I hope I didn’t scare you too much 😉 with this article, but if you want to know the reality of improving your serve, and you’re willing to work on it in the long term, then you need to know where you may possibly go wrong in your approach and how to get back on the right track.

You can find plenty of totally free articles here on feeltennis.net that will start your journey on developing solid fundamentals of correct advanced serve technique, but for those who want to eliminate all weaknesses from their serves and are willing to invest more time to make their serve a weapon, look into the ServeUnlocked video course, in which I share all of my knowledge on how to develop a powerful and effortless serve that you can rely on.

Leave a Comment:

(47) comments

Ken April 29, 2016

First…!

Ok, prolly not – but how brilliant, and how lucky are we…!

Thank you Tomaz…!

And to everyone who reads – you’ll find my very supportive comments of Tomaz all through out the but that does not diminish his insightfulnesss.

Listen – he’s so full of tips; reallly – pay for ‘Serve Unlocked’ and learn ‘the power of the fall’…

I love the abandonment that is *required* to hit a great serve…

Thanks as always Tomaz…!

Reply
    Tomaz April 30, 2016

    Thanks for the kind feedback, Ken, really appreciate it!

    Reply
Jon C April 29, 2016

Tomaz, does the sideways orientation explain how the pros always land on their front foot on the serve? I always land on my back (right) foot unless I try not to.
Or is the landing on the front foot purposeful – as a break to generate speed from the torso or shoulders?

Thanks,

Jon

Reply
    Marty Black April 30, 2016

    An excellent presentation! I played in HS, College and USTA leagues (40+ years) at the 4.5 level and this is one of the best videos on the serve I have ever seen. Really nice work!!!

    Reply
    Tomaz April 30, 2016

    Hi Jon,

    We land on the left foot because we rotate into the serve in the air and because we toss the ball into the court.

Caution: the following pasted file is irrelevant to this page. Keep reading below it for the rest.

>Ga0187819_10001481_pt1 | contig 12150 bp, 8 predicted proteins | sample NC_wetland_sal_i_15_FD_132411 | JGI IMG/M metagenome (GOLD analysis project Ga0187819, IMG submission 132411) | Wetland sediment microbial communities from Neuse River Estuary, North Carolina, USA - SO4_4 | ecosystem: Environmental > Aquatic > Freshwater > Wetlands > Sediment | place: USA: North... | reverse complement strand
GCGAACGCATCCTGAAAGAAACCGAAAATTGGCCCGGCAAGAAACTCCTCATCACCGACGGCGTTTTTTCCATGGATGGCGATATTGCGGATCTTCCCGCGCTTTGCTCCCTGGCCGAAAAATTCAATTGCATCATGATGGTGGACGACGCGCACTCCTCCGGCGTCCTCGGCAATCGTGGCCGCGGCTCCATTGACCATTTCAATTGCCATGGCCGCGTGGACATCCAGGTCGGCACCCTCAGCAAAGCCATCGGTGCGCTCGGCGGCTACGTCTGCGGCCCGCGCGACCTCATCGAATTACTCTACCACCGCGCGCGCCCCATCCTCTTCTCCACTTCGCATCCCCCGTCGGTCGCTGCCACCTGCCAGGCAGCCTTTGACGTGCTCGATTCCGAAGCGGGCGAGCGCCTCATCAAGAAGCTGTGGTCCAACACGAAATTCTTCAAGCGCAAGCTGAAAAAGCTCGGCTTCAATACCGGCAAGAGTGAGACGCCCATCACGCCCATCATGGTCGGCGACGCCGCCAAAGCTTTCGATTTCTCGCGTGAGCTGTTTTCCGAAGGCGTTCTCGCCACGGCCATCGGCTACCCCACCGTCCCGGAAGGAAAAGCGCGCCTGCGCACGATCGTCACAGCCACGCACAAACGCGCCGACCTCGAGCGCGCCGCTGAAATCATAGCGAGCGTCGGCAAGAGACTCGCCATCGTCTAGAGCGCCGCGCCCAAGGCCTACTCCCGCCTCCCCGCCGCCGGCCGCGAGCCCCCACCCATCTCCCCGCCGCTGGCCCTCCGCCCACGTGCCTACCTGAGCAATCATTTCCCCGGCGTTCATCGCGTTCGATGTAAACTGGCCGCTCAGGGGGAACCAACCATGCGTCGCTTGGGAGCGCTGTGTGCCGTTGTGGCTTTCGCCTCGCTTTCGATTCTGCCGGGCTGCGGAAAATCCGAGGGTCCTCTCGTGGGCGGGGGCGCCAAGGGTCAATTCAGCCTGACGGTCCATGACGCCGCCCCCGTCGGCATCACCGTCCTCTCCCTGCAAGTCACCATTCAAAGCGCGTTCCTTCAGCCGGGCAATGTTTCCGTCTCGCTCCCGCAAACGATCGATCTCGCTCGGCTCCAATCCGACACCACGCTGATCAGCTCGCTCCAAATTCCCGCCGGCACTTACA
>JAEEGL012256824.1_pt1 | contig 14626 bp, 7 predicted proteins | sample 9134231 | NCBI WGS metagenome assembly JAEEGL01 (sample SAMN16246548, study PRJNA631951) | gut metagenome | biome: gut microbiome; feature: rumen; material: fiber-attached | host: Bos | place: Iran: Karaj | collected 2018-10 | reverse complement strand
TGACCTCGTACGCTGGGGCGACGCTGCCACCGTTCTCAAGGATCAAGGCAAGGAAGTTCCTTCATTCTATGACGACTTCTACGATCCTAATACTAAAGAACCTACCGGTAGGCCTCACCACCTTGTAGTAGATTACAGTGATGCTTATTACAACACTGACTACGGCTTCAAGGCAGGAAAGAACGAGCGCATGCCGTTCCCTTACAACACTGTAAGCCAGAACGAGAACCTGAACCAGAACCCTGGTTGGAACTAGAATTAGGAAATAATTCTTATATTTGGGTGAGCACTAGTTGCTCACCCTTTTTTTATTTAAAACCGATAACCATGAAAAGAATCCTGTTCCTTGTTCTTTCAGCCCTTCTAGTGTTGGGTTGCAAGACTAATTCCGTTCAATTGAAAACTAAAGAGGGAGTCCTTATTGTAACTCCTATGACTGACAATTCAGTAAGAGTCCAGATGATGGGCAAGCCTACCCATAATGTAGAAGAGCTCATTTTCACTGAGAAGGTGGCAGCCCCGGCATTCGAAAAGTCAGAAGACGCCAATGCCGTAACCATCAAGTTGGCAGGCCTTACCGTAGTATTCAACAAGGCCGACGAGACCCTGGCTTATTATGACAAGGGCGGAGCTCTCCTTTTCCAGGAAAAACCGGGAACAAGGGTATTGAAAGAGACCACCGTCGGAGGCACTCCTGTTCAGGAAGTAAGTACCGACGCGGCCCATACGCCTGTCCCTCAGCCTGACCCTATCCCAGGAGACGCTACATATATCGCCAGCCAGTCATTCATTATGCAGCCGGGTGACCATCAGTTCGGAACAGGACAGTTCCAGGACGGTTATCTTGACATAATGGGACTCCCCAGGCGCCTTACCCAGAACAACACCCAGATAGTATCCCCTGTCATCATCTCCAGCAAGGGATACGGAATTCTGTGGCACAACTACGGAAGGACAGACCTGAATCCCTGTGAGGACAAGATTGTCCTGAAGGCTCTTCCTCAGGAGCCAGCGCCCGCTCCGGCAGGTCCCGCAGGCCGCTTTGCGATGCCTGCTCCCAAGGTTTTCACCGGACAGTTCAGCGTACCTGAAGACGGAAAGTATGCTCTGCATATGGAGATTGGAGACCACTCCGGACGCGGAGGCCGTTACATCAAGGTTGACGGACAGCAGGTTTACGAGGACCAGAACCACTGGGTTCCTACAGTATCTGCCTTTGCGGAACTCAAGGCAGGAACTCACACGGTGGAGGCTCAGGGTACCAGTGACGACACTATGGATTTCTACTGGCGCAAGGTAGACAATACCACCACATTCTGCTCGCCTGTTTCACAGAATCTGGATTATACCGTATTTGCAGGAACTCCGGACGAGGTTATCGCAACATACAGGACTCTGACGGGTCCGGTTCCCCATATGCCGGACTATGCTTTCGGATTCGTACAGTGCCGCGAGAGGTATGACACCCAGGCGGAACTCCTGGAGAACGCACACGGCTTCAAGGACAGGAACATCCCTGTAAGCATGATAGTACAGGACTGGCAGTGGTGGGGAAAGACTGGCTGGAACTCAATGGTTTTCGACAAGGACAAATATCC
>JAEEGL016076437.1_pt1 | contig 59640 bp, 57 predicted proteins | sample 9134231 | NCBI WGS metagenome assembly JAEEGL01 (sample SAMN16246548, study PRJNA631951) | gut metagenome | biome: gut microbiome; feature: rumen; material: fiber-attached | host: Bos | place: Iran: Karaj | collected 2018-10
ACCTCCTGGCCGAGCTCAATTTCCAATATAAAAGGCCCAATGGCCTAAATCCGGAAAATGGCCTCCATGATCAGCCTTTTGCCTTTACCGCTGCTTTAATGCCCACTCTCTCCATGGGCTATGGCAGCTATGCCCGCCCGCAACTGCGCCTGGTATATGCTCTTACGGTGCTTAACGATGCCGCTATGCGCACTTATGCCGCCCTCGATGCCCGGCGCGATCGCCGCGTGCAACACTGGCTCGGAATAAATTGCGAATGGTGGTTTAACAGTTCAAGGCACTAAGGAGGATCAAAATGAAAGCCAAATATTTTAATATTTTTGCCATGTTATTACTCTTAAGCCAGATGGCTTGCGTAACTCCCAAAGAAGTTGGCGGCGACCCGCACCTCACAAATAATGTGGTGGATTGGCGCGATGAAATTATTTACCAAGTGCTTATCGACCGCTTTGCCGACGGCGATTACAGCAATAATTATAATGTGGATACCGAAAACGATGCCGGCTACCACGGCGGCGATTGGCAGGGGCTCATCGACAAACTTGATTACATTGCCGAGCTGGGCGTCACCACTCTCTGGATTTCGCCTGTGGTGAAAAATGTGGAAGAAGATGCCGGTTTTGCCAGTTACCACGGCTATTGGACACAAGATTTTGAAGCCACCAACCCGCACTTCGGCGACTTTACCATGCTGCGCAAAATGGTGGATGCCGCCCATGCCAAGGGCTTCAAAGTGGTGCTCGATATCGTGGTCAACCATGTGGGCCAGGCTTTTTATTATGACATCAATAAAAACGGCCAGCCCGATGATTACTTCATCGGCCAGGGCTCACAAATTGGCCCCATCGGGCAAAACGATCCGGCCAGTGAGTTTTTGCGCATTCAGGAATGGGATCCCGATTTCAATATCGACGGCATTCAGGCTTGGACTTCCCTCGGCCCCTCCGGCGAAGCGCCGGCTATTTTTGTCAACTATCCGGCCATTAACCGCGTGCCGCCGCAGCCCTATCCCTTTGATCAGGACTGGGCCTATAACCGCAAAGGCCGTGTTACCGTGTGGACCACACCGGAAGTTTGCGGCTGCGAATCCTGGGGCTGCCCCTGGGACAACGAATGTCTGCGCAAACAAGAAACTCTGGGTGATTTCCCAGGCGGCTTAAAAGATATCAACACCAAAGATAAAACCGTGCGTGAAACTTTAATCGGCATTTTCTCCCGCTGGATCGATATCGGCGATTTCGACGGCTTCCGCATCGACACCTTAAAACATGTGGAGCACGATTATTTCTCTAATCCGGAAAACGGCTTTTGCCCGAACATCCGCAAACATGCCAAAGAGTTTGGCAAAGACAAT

If you land on your back foot you likely toss too much over you or even behind you.

    Only Boris Becker landed on his right foot (as a righty) from all the top servers – and he made it work too.

    Reply
      kai May 2, 2016

      Tomaz,

      I generally agree with you but in this case I differ.

      Opposite foot landing only gained popularity with the baseline style that was came in with Connors et al. Prior serve doctrine was same foot step through (when SNV was default style). In Boris’s era, Stich an other snvers were same footers. Pete et al continued the trend and Mac was the first opposite foot SNV, an anomaly …but he was about something else on serve.  

      Modern does not equal better and past does not equal poorer. The most efficient servers in history, legends in fact, Tilden, Budge, Laver, Pancho, Kramer, Perry et al served step through.  Check out their smooth power and balance below. I have seen the Ozzie legends and it is impressive in deed. In the time of limited racket tech, players used EVERYTHING to maximize efficiency. 16 oz rackets make you have good technique since they cannot be armed. More like swinging a broadsword than a modern hi tech toothpick.

      https://www.youtube.com/watch?v=9QL1sglyouU

      Reply
        Tomaz May 2, 2016

        Thanks for sharing, Kai.

        Unfortunately, you’re wrong.

        The servers you show to me are still transferring weight in the same way as modern day players except that they were NOT ALLOWED to have both feet off the ground. The rule changed in 1961. After that players started to leave the ground quite soon…

        The baseline style has nothing to do with it, it’s about the rule change and how quickly players adapted to that. Those who have been serving for years before the rule change just stuck with the same serve (foot) technique…

        So again, the weight transfer of Gerald Patterson in the clip or Donald Budge is the same as the modern pros because they leave the back foot behind as the upper body is going forward.

        They push off the front foot (left) and they FIRST “land” back on the front foot “left” before adding the step with the back foot. (righthanders)

        Every modern pro ALSO steps through with their back foot AFTER they have landed on the front foot. It’s exactly the same process. The step over foot with the back leg fools you because it happens way after contact.

        Again, every pro nowadays does that too since the momentum throws them into the court.

        Boris Becker on the other hand started to move his back foot forward AT THE SAME TIME as he was going forward with his upper body.

        The modern tennis methods are so sophisticated and based on so much science / biomechanics and measurements that it is impossible that they are wrong in terms of weight transfer and which leg goes first forward when serving.

        Reply
Arnold April 30, 2016

Excellent lesson. I like that you take it step by step by step, it’s the only way it makes sense.

Reply
Mark April 30, 2016